Cares Act – Tax Provisions
This is one of a series of articles on the Coronavirus Aid, Relief, and Economic Security (CARES) Act, a $2 trillion stimulus package signed into law on March 27, 2020. For a summary of the small business lending provisions please click here for a summary of distressed industries provisions please click here and for a summary of other employer and employee relief provisions please click here.
The CARES Act includes several tax-related provisions intended to provide relief to taxpayers. This article briefly summarizes the primary tax-related provisions of the bill.
Loss Carryback. Taxpayers can carryback net operating losses (NOLs) realized in 2018, 2019, and 2020, to the prior five years. Such carryback had been eliminated by the Tax Cuts and Jobs Act of 2017 (“TCJA”).
Interest Deduction. The CARES Act temporarily increases the net interest deduction limitation to 50% of adjusted taxable income (previously limited to 30%).
Employee Retention Credit. Employers can claim a refundable payroll tax credit for suspended or closed businesses that continue to pay employees during the crisis, in an amount equal to 50% of the “qualified wages” paid to each employee in an eligible quarter. “Qualified wages” for each employee for all quarters cannot exceed $10,000. For more details on this credit, please click here.
Payroll Tax Due Date. The CARES Act delayed the payment due date for the employer’s share of 2020 Social Security taxes, 50% of which will be due in 2021 and 50% due in 2022. Similarly, for self-employed taxpayers, the Act delayed payment of 50% of 2020 self-employment taxes until 2021 and 2022.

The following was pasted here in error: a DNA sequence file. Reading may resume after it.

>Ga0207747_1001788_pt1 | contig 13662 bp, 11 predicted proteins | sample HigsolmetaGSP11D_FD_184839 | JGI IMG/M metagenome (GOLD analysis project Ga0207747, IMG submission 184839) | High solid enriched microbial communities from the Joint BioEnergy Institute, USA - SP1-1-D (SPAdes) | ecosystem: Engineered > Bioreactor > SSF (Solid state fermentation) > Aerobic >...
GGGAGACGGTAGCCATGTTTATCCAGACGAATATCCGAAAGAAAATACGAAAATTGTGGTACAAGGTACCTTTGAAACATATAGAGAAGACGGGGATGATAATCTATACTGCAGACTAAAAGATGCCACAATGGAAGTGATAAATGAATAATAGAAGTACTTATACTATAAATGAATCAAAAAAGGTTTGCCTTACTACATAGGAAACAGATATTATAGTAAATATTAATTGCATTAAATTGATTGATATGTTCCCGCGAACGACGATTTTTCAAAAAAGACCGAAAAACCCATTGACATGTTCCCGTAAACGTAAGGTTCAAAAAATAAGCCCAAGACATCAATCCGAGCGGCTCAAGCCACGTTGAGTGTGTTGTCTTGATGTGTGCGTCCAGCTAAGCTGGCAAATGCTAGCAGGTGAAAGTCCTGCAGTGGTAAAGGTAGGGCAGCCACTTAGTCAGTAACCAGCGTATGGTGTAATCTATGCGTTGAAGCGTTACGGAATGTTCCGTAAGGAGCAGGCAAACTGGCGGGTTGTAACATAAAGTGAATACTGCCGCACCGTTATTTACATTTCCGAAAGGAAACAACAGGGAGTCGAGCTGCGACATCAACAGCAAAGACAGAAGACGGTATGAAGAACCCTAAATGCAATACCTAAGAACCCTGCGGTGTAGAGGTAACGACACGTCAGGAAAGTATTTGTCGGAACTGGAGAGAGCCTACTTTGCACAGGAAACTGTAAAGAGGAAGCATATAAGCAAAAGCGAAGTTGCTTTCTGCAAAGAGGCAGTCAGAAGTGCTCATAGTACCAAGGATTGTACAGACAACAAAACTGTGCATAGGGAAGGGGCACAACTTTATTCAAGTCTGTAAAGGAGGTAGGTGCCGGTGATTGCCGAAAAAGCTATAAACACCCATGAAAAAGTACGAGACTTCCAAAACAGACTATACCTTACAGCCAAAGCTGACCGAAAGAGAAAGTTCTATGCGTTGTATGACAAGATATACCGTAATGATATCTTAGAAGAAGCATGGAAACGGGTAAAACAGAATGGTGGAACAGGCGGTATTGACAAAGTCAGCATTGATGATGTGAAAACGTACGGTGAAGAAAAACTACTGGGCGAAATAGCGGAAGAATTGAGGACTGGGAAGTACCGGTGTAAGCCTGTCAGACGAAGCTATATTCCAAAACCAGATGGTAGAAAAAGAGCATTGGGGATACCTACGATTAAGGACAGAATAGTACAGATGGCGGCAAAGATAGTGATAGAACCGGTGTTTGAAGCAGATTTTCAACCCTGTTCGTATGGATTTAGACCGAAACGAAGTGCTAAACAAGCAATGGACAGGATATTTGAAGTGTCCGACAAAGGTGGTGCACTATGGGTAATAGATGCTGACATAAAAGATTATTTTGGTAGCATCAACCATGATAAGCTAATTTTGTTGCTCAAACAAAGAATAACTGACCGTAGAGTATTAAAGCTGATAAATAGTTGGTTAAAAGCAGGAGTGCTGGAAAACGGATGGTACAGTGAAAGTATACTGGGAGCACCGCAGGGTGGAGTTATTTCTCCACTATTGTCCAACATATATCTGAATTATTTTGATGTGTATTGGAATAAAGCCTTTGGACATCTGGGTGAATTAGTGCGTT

Deprecation of QIP. The CARES Act corrects an error in the TCJA by decreasing the depreciation life of “qualified improvement property” to 15 years, thus making such property eligible for 100% bonus depreciation. This correction is retroactive to January 1, 2018.
Employer Student Loan Payments. The CARES Act allows employers to provide a limited student loan repayment benefit in an amount up to $5,250 annually to employees on a tax-free basis. The annual limit applies to this new benefit as well as other educational assistance provided under current law. It applies to student loan payments made during the period from March 27, 2020 to December 31, 2020. For more details, please click here.
Rebate Checks. The CARES Act will cause direct payments to be made to individuals in the form of a tax rebate check in an amount equal to $1,200 per individual, plus $500 per child. The amount per person begins phasing out when a taxpayer’s income exceeds $75,000. The checks will not be considered taxable income.
Excess Business Losses. The limitation imposed by the TCJA on the deduction of excess business losses will not apply for tax years 2018-2020.
Retirement Accounts. The CARES Act waives mandatory minimum distribution requirements for retirement accounts for 2020 and allows for early withdrawals from retirement plans without penalty (up to $100,000) for individuals, or their family members, diagnosed with COVID-19 or who otherwise are financially distressed due to the crisis. For more details, please click here.
Charitable Contribution Deductions. Taxpayers that do not itemize can now take a new above-the-line tax deduction for charitable contributions. Taxpayers that do itemized, as well as corporate taxpayers, benefit from increased limits on charitable contributions.
The above summary is not all encompassing. We anticipate that the Treasury Department will issue interpretive guidance on many of the above items. We will provide more detailed guidance as it is released.